By Armando Ortega
MEXICO CITY—For decades, the most relevant compliance legislation for international companies operating in Mexico was the US Foreign Corrupt Practices Act. Now, as a result of major national economic and legal reforms enacted during President Peña Nieto’s administration from 2012-2018, Mexico’s compliance environment has undergone a transformation. As foreign investment pours into Mexico’s recently opened oil and gas sector, legal entities are now criminally liable for any offenses or irregularities committed in their name, making the case for a robust compliance strategy that includes due diligence investigations into possible business partners.
A changing landscape: Mexico’s Energy Reform
Mexico enacted a historic reform program in December of 2013 that opened its oil and gas sector to foreign investment following 75 years of government ownership. Mexico’s energy reform plan was part of a broader, cross-sector effort by President Enrique Peña Nieto to boost the Mexican economy. Since its implementation, there have been three bidding rounds—the latest of which closed in March 2018—that have raised a total of $161.3 billion for investments that will take place until 2025. Fourteen percent of total investment is for public-private partnership projects between domestic and international companies and the Mexican state-owned oil company, Petróleos Mexicanos (Pemex). With these investments, Pemex expects to significantly increase Mexico’s current production of 2 million barrels per day to a hypothetical 3.4 million barrels per day.
There is significant international interest in the process, with 34 companies securing bids. The US, with nine companies, and the UK, with four, lead the pack. Royal Dutch Shell, Qatar Petroleum, British Petroleum and Chevron are just a few of the major multinationals that have a stake in Mexico as a result of the energy reform.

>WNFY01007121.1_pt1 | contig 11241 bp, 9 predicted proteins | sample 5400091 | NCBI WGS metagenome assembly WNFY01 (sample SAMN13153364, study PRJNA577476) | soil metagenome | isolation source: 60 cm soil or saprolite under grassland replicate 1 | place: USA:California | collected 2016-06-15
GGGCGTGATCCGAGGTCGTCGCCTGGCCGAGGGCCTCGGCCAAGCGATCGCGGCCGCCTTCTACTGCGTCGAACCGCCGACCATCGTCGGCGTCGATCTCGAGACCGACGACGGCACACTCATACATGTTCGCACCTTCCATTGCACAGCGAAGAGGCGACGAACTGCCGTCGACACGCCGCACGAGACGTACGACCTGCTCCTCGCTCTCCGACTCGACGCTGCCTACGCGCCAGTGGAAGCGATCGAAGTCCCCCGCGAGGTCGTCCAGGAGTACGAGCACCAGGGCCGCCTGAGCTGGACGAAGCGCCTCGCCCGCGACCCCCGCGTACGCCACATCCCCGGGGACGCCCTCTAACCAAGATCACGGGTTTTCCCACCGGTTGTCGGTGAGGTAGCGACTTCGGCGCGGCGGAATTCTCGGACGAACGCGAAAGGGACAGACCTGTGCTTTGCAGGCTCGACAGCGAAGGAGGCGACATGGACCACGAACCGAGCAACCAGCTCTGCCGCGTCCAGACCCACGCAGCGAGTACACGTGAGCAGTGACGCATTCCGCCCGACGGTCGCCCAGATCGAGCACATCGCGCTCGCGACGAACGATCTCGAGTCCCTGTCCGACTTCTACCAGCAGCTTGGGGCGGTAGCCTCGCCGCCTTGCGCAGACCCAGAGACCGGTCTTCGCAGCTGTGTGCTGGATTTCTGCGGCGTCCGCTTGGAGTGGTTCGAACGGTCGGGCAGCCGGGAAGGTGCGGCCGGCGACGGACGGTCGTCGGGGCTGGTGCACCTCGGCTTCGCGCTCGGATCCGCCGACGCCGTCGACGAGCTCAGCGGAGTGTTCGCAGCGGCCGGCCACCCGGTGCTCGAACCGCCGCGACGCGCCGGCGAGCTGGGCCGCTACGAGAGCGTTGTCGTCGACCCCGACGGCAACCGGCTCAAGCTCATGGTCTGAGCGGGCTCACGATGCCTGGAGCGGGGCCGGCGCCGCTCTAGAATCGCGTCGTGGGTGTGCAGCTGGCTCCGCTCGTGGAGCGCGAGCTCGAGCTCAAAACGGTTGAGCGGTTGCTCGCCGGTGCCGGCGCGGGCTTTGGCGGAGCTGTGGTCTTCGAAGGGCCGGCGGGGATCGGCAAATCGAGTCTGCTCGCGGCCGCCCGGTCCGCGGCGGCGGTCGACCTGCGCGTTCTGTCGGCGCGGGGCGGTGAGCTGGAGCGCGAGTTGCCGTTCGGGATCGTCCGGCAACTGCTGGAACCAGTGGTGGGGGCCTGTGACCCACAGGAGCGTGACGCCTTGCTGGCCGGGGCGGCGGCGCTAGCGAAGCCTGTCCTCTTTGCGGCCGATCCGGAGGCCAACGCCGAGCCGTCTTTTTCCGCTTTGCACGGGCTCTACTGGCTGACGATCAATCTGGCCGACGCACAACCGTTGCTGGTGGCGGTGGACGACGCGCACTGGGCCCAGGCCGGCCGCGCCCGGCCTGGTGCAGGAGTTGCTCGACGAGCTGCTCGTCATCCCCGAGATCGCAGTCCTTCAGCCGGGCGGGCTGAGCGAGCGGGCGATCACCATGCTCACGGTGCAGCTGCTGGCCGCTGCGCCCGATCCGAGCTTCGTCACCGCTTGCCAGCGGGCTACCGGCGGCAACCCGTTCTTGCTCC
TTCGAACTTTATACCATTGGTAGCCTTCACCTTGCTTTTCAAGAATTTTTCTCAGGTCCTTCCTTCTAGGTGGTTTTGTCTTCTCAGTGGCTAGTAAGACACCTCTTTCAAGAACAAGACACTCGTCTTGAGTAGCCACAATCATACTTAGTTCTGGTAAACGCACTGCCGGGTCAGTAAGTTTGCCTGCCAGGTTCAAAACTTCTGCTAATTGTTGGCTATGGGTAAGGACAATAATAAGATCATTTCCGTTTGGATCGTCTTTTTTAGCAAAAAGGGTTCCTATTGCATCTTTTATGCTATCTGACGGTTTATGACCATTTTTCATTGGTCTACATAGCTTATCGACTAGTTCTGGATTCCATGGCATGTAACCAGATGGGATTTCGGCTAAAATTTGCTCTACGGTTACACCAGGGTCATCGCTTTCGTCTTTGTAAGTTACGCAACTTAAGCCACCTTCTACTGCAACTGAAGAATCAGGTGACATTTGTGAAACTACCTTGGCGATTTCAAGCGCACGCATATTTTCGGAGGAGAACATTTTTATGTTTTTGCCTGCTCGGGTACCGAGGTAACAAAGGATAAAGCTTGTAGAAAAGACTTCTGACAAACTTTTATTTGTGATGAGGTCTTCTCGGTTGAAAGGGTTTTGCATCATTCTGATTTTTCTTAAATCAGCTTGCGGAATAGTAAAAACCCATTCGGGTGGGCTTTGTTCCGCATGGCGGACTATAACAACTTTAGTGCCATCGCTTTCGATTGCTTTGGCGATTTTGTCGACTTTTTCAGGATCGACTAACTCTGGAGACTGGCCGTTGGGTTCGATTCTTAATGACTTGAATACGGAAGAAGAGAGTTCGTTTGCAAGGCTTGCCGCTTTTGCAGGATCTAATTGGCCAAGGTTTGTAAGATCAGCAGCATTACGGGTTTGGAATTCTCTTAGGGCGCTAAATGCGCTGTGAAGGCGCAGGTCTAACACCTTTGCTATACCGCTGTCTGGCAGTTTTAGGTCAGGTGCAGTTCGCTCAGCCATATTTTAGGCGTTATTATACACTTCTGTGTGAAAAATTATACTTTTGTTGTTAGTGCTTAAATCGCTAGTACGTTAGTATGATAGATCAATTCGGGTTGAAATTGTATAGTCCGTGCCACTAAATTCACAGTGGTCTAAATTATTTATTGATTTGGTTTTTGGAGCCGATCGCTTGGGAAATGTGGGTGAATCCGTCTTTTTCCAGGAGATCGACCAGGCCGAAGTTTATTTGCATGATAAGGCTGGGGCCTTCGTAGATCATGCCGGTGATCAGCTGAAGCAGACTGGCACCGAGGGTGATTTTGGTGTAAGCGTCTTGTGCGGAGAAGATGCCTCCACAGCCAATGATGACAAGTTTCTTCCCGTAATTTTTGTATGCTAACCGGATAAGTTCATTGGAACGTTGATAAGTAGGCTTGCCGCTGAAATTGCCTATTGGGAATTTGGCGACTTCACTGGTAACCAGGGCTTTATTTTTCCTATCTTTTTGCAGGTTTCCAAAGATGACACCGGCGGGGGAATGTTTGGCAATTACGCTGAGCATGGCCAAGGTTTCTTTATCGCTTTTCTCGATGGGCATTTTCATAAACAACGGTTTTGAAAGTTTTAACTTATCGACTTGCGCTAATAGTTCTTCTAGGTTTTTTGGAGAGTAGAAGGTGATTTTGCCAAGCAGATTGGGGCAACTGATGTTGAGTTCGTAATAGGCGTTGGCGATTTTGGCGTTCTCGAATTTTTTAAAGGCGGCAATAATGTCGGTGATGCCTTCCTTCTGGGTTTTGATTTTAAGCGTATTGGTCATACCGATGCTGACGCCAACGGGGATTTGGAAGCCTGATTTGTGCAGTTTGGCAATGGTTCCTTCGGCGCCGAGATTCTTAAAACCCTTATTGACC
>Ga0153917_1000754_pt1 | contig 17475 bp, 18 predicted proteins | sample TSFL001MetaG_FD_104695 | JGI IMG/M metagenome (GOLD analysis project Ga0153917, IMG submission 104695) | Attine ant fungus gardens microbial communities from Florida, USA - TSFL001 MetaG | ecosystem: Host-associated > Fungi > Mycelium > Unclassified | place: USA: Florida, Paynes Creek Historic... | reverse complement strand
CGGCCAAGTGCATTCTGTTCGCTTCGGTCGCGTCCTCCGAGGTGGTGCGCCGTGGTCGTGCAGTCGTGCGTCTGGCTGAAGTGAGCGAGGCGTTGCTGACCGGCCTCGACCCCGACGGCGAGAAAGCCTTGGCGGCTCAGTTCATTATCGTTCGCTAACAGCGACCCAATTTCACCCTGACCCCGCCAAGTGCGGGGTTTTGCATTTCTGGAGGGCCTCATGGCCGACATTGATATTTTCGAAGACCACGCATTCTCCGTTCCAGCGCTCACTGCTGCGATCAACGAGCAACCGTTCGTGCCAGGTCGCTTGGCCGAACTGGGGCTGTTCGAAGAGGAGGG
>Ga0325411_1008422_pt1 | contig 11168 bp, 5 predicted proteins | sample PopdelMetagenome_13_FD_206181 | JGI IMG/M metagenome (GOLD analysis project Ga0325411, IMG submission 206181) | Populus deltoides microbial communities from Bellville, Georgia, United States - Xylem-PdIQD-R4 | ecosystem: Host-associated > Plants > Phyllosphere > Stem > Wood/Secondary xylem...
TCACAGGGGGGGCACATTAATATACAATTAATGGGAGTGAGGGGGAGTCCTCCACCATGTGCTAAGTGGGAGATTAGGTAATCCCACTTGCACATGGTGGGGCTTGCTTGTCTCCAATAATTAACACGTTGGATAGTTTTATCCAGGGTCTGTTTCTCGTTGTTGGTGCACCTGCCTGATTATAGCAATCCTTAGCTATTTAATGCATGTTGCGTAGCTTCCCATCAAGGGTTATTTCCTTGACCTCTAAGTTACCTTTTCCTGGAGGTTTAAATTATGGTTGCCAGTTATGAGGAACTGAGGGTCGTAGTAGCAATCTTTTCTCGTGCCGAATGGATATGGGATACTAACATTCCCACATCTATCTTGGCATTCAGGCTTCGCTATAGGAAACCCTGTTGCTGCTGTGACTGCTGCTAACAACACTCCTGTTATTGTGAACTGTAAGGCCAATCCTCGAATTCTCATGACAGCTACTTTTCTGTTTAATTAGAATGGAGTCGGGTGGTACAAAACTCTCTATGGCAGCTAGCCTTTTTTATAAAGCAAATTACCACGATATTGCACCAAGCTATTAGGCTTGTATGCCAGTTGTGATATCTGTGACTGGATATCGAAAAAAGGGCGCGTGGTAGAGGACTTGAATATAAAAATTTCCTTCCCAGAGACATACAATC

Although significant opportunities are opening up in the sector, it is key that international investors understand the complexities involved with the energy reforms, as they are occurring amid a rapidly changing regulatory environment and era of overall reform resulting from the Peña Nieto years, and as part of a broader shift in sentiment among the Latin American public in the fight against corruption.
The National Anticorruption System and the new compliance environment
In what can be best understood as a citizens’ effort, a set of new legislative and constitutional reforms have been introduced in Mexico since May 2014, culminating in the establishment of the National Anticorruption System (SNA) in July 2016. The SNA is defined as a coordinating body between various institutions, including the Superior Audit of the Federation and the Federal Court of Administrative Justice, among others, to create mechanisms of collaboration and coordination to effectively prosecute corrupt practices.
The SNA is still in its early stages; a Specialized Prosecutor’s Office in Combating Corruption has yet to be properly established, and the Mexican Congress has yet to elect the Anticorruption Prosecutor. However, despite the lack of distinct progress, parts of the legal reforms introduced to create the SNA already have far-reaching implications.